This monumental account of the allied invasion of Normandy on D-Day (June 6, 1944) is a classic among WWII films. Spectacular battle scenes; intense acting by John Wayne, Henry Fonda, Sean Connery and Sir Richard Burton, among others; and gut-wrenching pathos capture the horrors and heroics of a defining historical event. 1962; black and white, 3 hours.
The Longest Day
is Hollywood's definitive D-day movie. More modern accounts such as Saving Private Ryan
are more vividly realistic, but producer Darryl F. Zanuck's epic 1962 account is the only one to attempt the daunting task of covering that fateful day from all perspectives. From the German high command and front-line officers to the French Resistance and all the key Allied participants, the screenplay by Cornelius Ryan, based on his own authoritative book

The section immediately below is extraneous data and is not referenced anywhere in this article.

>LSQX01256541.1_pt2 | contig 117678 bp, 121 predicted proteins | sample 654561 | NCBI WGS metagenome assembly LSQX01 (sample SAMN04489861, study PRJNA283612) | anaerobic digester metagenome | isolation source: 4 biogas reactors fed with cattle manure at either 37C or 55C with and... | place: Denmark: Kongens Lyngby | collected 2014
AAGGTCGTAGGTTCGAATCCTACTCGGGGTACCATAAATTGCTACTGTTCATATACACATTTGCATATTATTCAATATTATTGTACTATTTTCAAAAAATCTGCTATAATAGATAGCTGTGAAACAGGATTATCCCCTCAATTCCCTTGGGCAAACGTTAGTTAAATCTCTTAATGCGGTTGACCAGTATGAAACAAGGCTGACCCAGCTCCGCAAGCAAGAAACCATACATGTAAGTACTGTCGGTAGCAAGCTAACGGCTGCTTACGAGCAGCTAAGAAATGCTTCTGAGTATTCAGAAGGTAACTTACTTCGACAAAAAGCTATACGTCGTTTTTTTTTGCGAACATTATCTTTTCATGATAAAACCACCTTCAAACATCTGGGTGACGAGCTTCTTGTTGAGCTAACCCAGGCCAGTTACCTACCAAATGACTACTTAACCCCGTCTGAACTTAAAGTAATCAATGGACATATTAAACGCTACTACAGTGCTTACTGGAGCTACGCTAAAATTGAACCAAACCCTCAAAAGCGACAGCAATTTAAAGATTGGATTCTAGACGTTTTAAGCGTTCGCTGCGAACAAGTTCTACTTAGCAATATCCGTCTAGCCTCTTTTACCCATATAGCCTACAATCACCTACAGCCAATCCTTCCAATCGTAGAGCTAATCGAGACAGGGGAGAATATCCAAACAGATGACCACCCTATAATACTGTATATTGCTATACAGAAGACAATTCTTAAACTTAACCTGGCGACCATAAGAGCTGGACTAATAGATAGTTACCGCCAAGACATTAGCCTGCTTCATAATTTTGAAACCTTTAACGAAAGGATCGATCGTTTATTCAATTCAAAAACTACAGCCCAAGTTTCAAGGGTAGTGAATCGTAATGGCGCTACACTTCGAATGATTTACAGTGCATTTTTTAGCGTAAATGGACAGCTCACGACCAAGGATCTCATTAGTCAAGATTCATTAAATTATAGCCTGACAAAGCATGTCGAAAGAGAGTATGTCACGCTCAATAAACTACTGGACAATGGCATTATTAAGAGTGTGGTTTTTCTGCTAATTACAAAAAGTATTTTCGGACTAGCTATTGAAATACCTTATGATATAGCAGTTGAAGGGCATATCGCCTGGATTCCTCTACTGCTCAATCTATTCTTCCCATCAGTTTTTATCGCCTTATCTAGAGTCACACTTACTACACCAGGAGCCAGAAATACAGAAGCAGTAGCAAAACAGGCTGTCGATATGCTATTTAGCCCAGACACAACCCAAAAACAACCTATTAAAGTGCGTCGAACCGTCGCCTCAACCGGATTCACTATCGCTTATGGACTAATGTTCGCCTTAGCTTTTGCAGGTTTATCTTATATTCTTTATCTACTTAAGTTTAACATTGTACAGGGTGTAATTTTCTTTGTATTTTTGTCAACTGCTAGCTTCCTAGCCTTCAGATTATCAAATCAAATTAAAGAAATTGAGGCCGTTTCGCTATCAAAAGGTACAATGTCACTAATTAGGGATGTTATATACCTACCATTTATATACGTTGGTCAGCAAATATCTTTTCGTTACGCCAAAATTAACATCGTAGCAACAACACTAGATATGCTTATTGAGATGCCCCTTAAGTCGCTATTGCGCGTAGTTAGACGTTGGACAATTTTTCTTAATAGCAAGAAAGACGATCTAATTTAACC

, is as factually accurate as possible. The endless parade of stars (John Wayne, Henry Fonda, Robert Mitchum, Sean Connery, and Richard Burton, to name a few) makes for an uneasy mix of verisimilitude and Hollywood star-power, however, and the film falls a little flat for too much of its three-hour running time. But the set-piece battles are still spectacular, and if the landings on Omaha Beach lack the graphic gore of Private Ryan
they nonetheless show the sheer scale and audacity of the invasion. --Mark Walker